Date of Award

8-2012

Degree Type

Thesis

Degree Name

Communications (M.S.)

Department

School of Communications

Abstract

This paper addresses the role competitive high school policy debate participation has on key developmental markers of political learning. As identified by the Carnegie Foundation’s Political Engagement Project (PEP), political learning includes political knowledge and understanding, political identity, and the development of political skills. Based in interviews with former high school debaters, the results of this study suggest there may be a transformative, politically enduring and engaging experience surrounding policy debate.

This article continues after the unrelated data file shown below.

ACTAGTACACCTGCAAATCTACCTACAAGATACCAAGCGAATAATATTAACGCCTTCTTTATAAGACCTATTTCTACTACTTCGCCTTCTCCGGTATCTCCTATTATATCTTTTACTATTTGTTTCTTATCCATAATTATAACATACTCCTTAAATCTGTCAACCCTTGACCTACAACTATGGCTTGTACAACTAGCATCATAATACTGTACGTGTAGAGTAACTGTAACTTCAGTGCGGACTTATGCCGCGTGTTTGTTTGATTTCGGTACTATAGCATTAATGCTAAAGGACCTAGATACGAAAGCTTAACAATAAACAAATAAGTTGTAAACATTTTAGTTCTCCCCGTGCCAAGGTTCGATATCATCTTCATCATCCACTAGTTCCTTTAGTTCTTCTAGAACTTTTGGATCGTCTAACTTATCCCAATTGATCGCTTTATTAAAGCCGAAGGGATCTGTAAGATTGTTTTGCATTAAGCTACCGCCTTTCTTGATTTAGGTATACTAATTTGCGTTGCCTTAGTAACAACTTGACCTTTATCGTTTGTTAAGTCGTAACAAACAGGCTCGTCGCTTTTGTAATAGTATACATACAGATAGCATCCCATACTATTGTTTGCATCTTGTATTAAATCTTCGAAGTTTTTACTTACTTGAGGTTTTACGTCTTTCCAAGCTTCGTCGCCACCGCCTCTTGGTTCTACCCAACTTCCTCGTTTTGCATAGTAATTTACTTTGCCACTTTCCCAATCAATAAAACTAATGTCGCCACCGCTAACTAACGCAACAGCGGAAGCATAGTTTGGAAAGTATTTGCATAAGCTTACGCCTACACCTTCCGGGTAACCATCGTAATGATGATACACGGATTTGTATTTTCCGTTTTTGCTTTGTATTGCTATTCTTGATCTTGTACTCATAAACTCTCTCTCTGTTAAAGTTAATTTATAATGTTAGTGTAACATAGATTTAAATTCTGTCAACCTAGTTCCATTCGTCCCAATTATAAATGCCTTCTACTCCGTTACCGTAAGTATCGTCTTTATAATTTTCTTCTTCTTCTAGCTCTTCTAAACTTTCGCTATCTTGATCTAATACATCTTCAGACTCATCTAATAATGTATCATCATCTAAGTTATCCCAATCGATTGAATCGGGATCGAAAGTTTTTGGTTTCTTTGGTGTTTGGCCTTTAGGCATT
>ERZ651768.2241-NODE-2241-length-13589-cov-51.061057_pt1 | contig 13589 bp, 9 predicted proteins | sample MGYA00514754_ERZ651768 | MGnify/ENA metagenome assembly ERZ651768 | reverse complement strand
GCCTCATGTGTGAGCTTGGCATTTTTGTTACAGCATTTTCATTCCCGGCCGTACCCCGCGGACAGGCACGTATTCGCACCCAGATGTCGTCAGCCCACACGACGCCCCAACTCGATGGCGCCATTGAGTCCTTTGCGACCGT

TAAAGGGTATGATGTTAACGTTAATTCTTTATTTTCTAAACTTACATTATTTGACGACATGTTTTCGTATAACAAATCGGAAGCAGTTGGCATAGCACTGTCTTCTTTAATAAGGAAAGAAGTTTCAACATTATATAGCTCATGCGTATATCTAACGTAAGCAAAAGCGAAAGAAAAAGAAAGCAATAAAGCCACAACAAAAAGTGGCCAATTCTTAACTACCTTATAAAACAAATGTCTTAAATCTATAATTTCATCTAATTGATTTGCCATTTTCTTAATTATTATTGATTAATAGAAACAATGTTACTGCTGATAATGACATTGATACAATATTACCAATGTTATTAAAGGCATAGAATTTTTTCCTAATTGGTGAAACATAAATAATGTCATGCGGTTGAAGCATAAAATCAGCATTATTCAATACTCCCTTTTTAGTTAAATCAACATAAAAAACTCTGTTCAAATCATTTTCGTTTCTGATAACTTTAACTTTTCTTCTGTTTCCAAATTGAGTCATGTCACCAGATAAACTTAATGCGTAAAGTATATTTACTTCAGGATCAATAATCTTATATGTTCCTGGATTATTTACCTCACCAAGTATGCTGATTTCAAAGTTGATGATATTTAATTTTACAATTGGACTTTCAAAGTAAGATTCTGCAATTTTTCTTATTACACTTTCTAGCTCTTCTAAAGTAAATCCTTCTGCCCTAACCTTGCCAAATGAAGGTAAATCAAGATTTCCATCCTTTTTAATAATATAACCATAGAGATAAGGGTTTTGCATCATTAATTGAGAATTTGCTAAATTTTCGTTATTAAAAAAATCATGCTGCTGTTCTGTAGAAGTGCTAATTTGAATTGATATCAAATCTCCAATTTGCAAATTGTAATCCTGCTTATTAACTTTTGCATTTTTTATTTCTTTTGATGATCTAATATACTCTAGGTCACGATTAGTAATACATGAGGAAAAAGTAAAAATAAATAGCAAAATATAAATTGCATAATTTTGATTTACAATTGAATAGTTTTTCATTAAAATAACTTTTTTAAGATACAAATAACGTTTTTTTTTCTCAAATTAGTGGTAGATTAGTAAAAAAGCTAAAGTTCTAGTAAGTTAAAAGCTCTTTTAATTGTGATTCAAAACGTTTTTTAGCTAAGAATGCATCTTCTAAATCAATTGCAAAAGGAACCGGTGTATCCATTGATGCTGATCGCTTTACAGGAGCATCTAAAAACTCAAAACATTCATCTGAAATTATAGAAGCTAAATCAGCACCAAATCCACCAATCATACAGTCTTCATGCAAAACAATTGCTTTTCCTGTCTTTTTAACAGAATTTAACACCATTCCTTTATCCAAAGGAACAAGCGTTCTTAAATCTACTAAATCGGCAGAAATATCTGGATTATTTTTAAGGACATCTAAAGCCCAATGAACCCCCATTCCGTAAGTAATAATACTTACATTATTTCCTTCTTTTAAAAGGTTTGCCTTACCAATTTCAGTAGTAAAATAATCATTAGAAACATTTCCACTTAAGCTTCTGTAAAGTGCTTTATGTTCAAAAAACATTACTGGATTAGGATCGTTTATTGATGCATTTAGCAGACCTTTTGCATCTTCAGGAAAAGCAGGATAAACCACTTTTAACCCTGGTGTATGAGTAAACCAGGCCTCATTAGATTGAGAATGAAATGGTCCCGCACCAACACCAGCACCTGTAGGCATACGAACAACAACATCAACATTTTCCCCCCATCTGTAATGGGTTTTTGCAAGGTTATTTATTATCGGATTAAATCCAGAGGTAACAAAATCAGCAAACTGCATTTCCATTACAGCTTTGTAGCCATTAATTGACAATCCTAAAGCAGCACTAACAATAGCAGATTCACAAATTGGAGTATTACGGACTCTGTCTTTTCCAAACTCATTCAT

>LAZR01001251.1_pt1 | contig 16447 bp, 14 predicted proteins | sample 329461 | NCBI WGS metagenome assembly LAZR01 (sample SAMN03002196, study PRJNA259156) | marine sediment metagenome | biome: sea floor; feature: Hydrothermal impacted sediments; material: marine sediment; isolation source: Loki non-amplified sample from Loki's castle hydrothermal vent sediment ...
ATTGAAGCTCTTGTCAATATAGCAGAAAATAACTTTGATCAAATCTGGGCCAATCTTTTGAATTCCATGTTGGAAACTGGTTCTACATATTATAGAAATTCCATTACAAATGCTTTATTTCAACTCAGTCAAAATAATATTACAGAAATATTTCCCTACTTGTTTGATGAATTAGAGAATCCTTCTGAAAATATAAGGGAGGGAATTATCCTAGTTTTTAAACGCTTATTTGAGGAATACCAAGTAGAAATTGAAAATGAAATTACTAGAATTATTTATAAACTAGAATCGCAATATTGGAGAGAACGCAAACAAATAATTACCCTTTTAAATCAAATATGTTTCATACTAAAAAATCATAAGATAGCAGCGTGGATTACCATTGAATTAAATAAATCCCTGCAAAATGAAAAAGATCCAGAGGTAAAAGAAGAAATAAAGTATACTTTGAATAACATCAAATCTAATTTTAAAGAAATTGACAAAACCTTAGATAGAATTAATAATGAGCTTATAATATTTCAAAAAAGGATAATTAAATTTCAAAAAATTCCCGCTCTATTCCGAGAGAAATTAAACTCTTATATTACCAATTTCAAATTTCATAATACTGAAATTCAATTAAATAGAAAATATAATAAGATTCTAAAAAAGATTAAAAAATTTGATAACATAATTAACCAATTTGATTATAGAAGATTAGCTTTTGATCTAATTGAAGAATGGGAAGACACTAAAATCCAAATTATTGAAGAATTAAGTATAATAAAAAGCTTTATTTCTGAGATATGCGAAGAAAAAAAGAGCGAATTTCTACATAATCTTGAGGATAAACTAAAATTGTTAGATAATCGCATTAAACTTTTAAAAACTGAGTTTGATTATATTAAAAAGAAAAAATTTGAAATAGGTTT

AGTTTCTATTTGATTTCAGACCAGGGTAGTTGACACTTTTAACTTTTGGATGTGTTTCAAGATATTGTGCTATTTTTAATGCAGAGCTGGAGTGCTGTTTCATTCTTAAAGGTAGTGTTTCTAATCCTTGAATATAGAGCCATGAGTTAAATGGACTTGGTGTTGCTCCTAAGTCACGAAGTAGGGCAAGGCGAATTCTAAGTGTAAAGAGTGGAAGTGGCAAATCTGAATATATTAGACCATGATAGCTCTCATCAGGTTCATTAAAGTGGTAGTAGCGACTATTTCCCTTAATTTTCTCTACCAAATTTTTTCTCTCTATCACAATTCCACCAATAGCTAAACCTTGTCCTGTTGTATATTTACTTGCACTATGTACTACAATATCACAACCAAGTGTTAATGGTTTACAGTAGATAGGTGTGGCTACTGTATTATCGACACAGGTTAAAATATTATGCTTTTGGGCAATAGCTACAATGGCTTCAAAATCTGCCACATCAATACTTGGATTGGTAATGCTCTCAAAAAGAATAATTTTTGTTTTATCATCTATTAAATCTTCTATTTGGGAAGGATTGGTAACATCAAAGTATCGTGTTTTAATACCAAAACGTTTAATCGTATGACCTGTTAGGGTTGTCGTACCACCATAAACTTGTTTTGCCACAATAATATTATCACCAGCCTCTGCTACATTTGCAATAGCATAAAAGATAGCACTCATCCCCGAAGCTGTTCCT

Using grounded theory to extract analysis of debaters’ experiences, this study demonstrates how sustained competitive high school policy debate experience directly advances political learning and should be a tool to engage students politically. Debaters tend to focus on issues rather than partisan politics, consider themselves well informed on issues of national and international importance, incorporate reflexive political identities, feel their daily lives and activities manifest political actions, and have increased comfort levels employing political advocacy skills including the articulation and design of political argumentation. To respond to a paradoxically increasing partisan and apolitical world, policy debate encourages high school students to access critical concepts of political engagement.

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